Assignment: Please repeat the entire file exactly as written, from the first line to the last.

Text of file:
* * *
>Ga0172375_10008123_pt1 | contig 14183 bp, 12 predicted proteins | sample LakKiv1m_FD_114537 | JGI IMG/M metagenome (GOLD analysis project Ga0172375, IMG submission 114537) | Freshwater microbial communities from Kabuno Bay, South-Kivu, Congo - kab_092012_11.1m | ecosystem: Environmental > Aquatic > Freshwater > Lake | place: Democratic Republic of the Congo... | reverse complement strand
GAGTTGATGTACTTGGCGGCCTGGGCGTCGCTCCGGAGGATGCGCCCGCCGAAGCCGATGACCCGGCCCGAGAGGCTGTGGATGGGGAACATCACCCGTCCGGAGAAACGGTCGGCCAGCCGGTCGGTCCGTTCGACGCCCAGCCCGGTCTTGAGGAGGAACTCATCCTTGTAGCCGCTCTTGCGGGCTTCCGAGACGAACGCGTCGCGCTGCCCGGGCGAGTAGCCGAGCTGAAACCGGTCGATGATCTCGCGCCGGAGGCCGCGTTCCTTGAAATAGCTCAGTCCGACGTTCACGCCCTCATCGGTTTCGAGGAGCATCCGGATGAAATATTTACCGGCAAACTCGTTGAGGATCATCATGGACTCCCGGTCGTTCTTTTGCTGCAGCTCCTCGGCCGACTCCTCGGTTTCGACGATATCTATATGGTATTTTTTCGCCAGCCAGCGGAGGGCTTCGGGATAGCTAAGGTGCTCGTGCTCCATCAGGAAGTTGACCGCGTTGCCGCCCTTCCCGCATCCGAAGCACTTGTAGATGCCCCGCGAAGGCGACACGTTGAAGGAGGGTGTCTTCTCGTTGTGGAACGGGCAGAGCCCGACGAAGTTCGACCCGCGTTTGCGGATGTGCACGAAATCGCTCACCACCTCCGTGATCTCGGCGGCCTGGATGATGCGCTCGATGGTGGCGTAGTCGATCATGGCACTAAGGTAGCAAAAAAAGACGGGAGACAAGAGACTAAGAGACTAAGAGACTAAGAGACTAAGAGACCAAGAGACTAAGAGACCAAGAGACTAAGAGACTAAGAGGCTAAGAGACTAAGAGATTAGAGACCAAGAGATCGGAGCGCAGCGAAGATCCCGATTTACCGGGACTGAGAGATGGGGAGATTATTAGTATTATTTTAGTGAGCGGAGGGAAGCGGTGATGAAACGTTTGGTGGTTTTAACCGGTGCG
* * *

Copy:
>Ga0172375_10008123_pt1 | contig 14183 bp, 12 predicted proteins | sample LakKiv1m_FD_114537 | JGI IMG/M metagenome (GOLD analysis project Ga0172375, IMG submission 114537) | Freshwater microbial communities from Kabuno Bay, South-Kivu, Congo - kab_092012_11.1m | ecosystem: Environmental > Aquatic > Freshwater > Lake | place: Democratic Republic of the Congo... | reverse complement strand
GAGTTGATGTACTTGGCGGCCTGGGCGTCGCTCCGGAGGATGCGCCCGCCGAAGCCGATGACCCGGCCCGAGAGGCTGTGGATGGGGAACATCACCCGTCCGGAGAAACGGTCGGCCAGCCGGTCGGTCCGTTCGACGCCCAGCCCGGTCTTGAGGAGGAACTCATCCTTGTAGCCGCTCTTGCGGGCTTCCGAGACGAACGCGTCGCGCTGCCCGGGCGAGTAGCCGAGCTGAAACCGGTCGATGATCTCGCGCCGGAGGCCGCGTTCCTTGAAATAGCTCAGTCCGACGTTCACGCCCTCATCGGTTTCGAGGAGCATCCGGATGAAATATTTACCGGCAAACTCGTTGAGGATCATCATGGACTCCCGGTCGTTCTTTTGCTGCAGCTCCTCGGCCGACTCCTCGGTTTCGACGATATCTATATGGTATTTTTTCGCCAGCCAGCGGAGGGCTTCGGGATAGCTAAGGTGCTCGTGCTCCATCAGGAAGTTGACCGCGTTGCCGCCCTTCCCGCATCCGAAGCACTTGTAGATGCCCCGCGAAGGCGACACGTTGAAGGAGGGTGTCTTCTCGTTGTGGAACGGGCAGAGCCCGACGAAGTTCGACCCGCGTTTGCGGATGTGCACGAAATCGCTCACCACCTCCGTGATCTCGGCGGCCTGGATGATGCGCTCGATGGTGGCGTAGTCGATCATGGCACTAAGGTAGCAAAAAAAGACGGGAGACAAGAGACTAAGAGACTAAGAGACTAAGAGACTAAGAGACCAAGAGACTAAGAGACCAAGAGACTAAGAGACTAAGAGGCTAAGAGACTAAGAGATTAGAGACCAAGAGATCGGAGCGCAGCGAAGATCCCGATTTACCGGGACTGAGAGATGGGGAGATTATTAGTATTATTTTAGTGAGCGGAGGGAAGCGGTGATGAAACGTTTGGTGGTTTTAACCGGTGCG